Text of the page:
Normally, this interface is limited to other programs running on that same PCindeed, in the same virtual machine. However, remote method invocations allow other virtual machines running on other computers in other parts of the world to invoke these methods to retrieve the weather data. For instance, a Java program running on my workstation at stallion.elharo.com could look up the current weather object in the RMI registry at weather.centralpark.org. The registry would send it a reference to the object running in weather.centralpark.org's virtual machine. My program could then use this reference to invoke the getTemperature( ) method. The getTemperature( ) method would execute on the server in Central Park, not on my local machine. However, it would return the double value back to my local program running in Brooklyn. This is simpler than designing and implementing a new socket-based protocol for communication between the weather station and its clients. The details of making the connections between the hosts and transferring the data are hidden in the RMI classes.

So far we've imagined a public service that's accessible to all. However, clearly there are some methods you don't want just anyone invoking. More RMI applications than not will have a strictly limited set of permitted users. RMI itself does not provide any means of limiting who's allowed to access RMI servers. These capabilities can be added to RMI programs through the Java Authentication and Authorization Service (JAAS). JAAS is an abstract interface that can be configured with different service providers to support a range of different authentication schemes and different stores for the authentication data.

18.1.1 Object Serialization

When an object is passed to or returned from a Java method, what's really transferred is a reference to the object. In most current implementations of Java, references are handles (doubly indirected pointers) to the location of the object in memory. Passing objects between two machines thus raises some problems. The remote machine can't read what's in the memory of the local machine. A reference that's valid on one machine isn't meaningful on the other.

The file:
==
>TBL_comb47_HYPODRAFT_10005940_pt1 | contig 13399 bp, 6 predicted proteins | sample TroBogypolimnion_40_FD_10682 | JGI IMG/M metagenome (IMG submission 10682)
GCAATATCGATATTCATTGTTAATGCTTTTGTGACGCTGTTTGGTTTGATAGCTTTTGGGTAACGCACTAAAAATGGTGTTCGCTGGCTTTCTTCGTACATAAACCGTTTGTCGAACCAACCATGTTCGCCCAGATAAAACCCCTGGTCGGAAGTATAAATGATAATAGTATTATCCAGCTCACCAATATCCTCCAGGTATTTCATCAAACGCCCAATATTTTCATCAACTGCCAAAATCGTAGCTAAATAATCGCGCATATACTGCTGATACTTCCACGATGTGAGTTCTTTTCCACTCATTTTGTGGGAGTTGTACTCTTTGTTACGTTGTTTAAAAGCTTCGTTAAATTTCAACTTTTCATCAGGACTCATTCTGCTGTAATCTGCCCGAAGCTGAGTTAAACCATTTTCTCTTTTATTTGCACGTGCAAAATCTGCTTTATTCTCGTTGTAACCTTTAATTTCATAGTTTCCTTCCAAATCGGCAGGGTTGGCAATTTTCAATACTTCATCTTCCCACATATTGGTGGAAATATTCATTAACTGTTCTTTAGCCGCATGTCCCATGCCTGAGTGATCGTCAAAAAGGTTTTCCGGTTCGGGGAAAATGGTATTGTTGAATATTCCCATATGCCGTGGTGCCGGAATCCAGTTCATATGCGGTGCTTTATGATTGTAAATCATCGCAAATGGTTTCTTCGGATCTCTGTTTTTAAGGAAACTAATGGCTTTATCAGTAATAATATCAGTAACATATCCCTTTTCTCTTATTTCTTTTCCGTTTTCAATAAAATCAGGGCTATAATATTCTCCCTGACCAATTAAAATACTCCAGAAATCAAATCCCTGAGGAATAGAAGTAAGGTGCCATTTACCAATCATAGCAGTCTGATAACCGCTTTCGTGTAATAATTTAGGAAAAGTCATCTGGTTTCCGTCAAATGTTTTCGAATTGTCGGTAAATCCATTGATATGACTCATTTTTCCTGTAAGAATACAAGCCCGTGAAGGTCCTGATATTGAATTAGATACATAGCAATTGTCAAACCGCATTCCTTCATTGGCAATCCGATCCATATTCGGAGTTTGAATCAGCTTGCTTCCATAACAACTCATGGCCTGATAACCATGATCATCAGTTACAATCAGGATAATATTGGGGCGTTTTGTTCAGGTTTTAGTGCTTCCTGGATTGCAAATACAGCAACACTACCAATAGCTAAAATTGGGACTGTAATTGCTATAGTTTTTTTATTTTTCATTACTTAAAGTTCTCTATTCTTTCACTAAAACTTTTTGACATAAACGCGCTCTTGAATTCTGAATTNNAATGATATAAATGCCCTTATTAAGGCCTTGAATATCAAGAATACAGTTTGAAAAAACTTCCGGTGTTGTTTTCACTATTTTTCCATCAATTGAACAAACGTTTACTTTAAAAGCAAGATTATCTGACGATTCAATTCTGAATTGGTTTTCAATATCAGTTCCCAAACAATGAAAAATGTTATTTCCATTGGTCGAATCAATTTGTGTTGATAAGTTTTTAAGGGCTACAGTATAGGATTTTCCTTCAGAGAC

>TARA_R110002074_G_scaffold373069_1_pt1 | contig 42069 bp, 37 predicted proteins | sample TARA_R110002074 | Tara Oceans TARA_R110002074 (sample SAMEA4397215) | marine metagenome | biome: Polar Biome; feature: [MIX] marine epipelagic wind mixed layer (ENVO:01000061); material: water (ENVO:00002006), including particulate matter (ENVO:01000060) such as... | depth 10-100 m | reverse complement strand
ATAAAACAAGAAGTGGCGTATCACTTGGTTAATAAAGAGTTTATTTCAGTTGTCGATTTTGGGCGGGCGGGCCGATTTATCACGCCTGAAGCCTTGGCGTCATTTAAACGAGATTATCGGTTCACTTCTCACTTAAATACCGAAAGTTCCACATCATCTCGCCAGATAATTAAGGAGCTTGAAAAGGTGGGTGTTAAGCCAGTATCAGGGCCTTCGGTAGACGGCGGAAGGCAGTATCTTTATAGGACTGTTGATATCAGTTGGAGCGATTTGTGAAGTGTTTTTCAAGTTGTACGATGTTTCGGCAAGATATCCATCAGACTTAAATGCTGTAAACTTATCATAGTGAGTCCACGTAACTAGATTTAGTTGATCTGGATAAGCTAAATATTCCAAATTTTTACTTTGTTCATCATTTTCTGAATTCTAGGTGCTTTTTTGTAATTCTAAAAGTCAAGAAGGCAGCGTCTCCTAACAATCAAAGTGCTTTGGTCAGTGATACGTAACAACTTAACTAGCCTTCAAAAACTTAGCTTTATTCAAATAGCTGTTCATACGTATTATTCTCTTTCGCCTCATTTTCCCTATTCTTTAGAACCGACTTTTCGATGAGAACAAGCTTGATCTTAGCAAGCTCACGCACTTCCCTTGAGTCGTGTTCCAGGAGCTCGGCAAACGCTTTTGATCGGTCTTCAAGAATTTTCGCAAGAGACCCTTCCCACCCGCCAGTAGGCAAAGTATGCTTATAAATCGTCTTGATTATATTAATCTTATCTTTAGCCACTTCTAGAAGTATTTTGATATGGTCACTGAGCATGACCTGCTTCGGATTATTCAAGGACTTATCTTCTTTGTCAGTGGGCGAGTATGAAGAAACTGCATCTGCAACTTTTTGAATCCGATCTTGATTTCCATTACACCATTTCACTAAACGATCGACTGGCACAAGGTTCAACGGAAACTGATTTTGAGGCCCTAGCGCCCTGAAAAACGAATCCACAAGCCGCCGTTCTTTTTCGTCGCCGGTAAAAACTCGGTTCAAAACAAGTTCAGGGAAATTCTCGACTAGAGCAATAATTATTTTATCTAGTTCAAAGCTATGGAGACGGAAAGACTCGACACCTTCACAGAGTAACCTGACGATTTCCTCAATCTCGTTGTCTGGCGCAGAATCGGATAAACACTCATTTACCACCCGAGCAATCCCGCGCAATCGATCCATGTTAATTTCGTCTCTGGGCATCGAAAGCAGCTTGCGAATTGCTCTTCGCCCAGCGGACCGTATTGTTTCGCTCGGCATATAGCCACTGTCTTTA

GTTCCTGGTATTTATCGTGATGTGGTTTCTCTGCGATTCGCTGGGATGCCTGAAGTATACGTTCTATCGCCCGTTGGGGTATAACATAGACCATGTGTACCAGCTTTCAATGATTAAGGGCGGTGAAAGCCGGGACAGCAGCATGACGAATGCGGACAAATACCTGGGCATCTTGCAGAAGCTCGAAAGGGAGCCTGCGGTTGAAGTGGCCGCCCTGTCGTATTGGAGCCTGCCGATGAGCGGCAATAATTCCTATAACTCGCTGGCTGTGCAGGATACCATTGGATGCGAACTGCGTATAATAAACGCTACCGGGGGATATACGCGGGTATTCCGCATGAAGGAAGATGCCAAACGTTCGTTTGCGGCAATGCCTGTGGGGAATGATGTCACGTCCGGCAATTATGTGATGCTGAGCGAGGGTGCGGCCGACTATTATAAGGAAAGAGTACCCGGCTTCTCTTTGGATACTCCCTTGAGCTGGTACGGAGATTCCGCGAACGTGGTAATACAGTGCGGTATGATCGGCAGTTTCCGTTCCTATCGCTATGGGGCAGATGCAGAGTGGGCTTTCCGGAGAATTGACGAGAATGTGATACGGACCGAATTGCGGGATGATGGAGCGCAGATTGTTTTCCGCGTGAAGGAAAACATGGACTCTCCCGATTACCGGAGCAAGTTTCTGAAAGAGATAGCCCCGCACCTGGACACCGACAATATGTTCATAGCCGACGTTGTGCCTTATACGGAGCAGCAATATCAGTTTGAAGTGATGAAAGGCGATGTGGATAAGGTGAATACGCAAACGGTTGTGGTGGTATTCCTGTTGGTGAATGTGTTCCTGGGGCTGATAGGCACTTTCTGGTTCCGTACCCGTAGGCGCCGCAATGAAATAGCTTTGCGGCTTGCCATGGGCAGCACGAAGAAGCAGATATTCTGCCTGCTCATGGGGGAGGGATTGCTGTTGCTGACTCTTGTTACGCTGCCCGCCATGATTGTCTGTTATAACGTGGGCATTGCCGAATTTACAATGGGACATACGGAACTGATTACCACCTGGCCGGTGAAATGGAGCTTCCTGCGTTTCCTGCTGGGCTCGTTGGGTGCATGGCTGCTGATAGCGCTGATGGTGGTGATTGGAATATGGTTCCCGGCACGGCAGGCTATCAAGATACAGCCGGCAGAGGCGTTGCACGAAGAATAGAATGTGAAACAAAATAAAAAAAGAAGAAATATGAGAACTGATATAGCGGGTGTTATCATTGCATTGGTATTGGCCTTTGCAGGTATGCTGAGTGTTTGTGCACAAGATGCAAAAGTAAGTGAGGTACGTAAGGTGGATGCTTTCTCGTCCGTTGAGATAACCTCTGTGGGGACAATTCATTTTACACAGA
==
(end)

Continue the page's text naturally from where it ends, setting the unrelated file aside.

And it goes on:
There are two ways around this problem. The first way is to convert the object to a sequence of bytes and send these bytes to the remote machine. The remote machine receives the bytes and reconstructs them into a copy of the object. However, changes to this copy are not automatically reflected in the original object. This is like pass- by-value .

The second way around this problem is to pass a special remote reference to the object. When the remote machine invokes a method on this reference, that invocation travels back across the Internet to the local machine that originally created the object. Changes made on either machine are reflected on both ends of the connection because they share the same object. This is like pass-by-reference .

Converting an object into a sequence of bytes is more difficult than it appears at first glance because object fields can be references to other objects; the objects these fields point to also need to be copied when the object is copied. And these objects may point to still other objects that also need to be copied . Object serialization is a scheme by which objects can be converted into bytes and then passed around to other machines, which rebuild the original object from the bytes. These bytes can also be written to disk and read back from disk at a later time, allowing you to save the state of an entire program or a single object.